While many design teams are familiar with sliding doors’ ability to meet these basic clearance requirements, they are just the start of their accessible design capabilities. The following considerations demonstrate how building professionals can use the sleek doors to not only meet ADA standards, but also increase accessibility to address the needs of all occupants.
Space efficiency is a key factor when it comes to door accessibility. Consider the 90-degree swing path requirement and approach clearance requirements of 800 mm (32 in.), enforced by ADA. By removing the 90-degree arc of space needed for a swing door to open, design teams can provide up to an additional 3 m2 (30 sf) of usable room. It is important to note the specific amount of area saved with sliding doors depends on the swing door direction and placement of the door opening within the wall (Figure 1). Space savings can be realized on both sides of the wall, including in the room and the opposing corridor.
On a functional level, the space savings provided by sliding door systems can help occupants in wheelchairs or with limited mobility glide through interiors without any hassle, further improving usability. The doors also increase safety for occupants by removing the risk of being hit by a swinging door when moving down a congested hallway.
In application, interior sliding door systems’ space efficiency is particularly suited for commercial areas with limited square footage. Fluid, open pathways in healthcare facility restrooms, for example, are critical to unencumbered staff and patient navigation. By removing the arc of space needed for a swing door to open and maximizing room in these cramped quarters, design teams can improve ease of access. This was the case in Houston Methodist Hospital’s new Paula and Joseph C. “Rusty” Walter III Tower.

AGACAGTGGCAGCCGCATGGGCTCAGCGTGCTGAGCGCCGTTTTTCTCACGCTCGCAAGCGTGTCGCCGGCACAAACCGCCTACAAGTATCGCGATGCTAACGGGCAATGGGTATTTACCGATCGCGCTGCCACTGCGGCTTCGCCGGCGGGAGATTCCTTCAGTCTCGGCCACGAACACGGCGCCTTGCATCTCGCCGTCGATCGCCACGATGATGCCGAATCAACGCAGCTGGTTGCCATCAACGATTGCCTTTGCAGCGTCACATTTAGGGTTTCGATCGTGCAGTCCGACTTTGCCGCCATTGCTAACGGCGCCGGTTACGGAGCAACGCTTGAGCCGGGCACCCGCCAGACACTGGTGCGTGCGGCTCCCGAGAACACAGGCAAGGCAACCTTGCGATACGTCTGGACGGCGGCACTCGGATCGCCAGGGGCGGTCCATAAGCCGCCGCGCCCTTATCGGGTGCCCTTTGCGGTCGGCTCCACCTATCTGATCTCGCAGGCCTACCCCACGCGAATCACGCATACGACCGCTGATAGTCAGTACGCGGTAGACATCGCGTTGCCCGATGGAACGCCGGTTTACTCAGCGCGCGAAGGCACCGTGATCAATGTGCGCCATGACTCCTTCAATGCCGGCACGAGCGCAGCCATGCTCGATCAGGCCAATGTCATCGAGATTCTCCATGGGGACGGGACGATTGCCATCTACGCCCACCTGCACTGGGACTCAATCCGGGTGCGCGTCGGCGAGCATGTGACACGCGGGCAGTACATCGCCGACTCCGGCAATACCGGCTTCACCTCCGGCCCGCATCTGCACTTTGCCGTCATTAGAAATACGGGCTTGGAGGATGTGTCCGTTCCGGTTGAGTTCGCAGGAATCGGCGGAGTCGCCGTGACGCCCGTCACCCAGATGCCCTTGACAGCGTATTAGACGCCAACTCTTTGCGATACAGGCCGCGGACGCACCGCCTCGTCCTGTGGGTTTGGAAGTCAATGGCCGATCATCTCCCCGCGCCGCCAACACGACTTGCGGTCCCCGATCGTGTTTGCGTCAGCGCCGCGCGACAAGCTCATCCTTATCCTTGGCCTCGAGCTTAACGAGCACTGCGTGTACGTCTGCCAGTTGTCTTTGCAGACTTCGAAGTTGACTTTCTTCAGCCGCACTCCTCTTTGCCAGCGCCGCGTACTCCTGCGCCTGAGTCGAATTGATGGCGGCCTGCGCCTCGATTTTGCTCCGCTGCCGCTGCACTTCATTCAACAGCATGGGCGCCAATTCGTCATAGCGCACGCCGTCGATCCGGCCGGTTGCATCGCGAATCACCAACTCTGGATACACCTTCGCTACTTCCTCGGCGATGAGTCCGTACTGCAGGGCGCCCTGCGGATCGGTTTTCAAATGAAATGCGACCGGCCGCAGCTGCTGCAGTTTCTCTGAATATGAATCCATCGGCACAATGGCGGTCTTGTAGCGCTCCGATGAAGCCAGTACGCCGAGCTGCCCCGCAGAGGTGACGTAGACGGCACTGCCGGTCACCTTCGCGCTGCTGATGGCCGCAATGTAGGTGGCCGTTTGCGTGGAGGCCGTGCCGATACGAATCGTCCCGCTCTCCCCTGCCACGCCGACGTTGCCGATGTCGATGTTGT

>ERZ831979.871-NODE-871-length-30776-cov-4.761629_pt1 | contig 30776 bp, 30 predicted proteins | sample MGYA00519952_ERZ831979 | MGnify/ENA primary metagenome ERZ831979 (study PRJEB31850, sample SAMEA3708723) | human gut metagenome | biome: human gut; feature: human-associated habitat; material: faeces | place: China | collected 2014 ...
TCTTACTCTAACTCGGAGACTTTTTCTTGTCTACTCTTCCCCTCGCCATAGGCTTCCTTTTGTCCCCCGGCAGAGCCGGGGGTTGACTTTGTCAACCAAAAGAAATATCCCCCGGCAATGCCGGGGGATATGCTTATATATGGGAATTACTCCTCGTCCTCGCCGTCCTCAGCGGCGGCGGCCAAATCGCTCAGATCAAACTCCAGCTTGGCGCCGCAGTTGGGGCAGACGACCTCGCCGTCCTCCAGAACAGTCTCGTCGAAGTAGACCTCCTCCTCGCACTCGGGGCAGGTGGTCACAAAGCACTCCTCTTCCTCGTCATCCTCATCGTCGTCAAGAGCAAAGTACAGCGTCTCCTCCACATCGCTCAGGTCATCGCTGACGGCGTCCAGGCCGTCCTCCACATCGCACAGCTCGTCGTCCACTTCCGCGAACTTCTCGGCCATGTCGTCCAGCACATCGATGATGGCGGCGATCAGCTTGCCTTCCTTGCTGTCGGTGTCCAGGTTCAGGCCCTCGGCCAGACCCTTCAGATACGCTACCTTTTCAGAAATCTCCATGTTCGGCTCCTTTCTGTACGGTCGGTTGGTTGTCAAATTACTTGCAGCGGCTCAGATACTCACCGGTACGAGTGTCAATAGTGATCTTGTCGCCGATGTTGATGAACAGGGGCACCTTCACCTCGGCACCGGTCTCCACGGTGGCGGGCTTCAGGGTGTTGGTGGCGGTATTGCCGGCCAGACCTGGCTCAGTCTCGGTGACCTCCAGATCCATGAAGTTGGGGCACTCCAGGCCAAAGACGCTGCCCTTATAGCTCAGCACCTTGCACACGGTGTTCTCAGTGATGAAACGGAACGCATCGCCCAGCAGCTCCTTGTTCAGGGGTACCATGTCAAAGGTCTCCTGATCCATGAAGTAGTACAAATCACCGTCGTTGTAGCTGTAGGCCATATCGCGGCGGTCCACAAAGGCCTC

In acute care and intensive care unit patient rooms, the design team specified top-hung, barn-door style interior sliding doors. The sliding doors were specifically selected as restroom dividers to free up space and allow patients and staff to easily navigate without losing critical room.
Door handles need to be accessible to all building occupants to maintain compliance with accessibility laws. This includes people using wheelchairs, as well as those who may need to use an arm or prosthesis to open a door. As such, hardware must be no higher than 1200 mm (48 in.) from the ground and easy for occupants to grasp or use. Meeting this criterion, interior sliding door systems are now available with proper handle clearances and with hardware solutions that do not require pinching, twisting, grasping, or special knowledge to operate such as:
- ADA thumb turn lock with occupancy indicators;
- ADA self-latching mortise;
- ADA-compliant flush pulls;
- single-action egress with lever; and
- magnetic lock and electric strike key card/access control.
Many current commercial-grade locking and latching systems allow sliding doors to maintain the same look across keying systems. This helps keep the door systems code-compliant, while not compromising on aesthetics.
To further improve ease of access for occupants, specific door configurations are available to allow for unencumbered navigation. For example, interior sliding doors can be configured in a surface-mounted, top-hung, barn door style, rather than as a pocket door. Doors with this orientation slide along heavy-duty, quiet rollers, instead of traditional floor tracks, which can hinder foot traffic and movement.
Some interior sliding door systems require less than 2 kg (5 lb) of pressure of operating force to open. This helps occupants with disabilities avoid excessive effort to open a door. Another way to enhance accessibility is to specify interior commercial sliding door systems with self-closing capabilities. This is a key benefit in hospitals or healthcare centers, as it reduces strain on occupants with limited mobility and nursing staff carrying heavy loads. It is also beneficial in areas where infection control, air infiltration, or security is a concern.
Taking accessible design to the next level, some interior sliding door manufacturers now offer automation. For example, low-energy operators with battery backup and safety sensors are available as add-on features, and can be helpful to those with limited mobility. All they have to do is press a button or wave to activate the door.
Another important consideration when specifying interior sliding door systems is their ability to provide privacy for occupants. In the past, sliding doors ranked lower than traditional swing doors with respect to sound attenuation. This was largely due to the difficulty of sealing all sides of a sliding door in the closed position, which resulted in leaky gaps for noise transfer. The problem was even more pronounced as interior doors are one of the weakest links in a wall assembly. Doors and openings have lower sound attenuation than the surrounding wall, which is thick, multilayered, and free of gaps.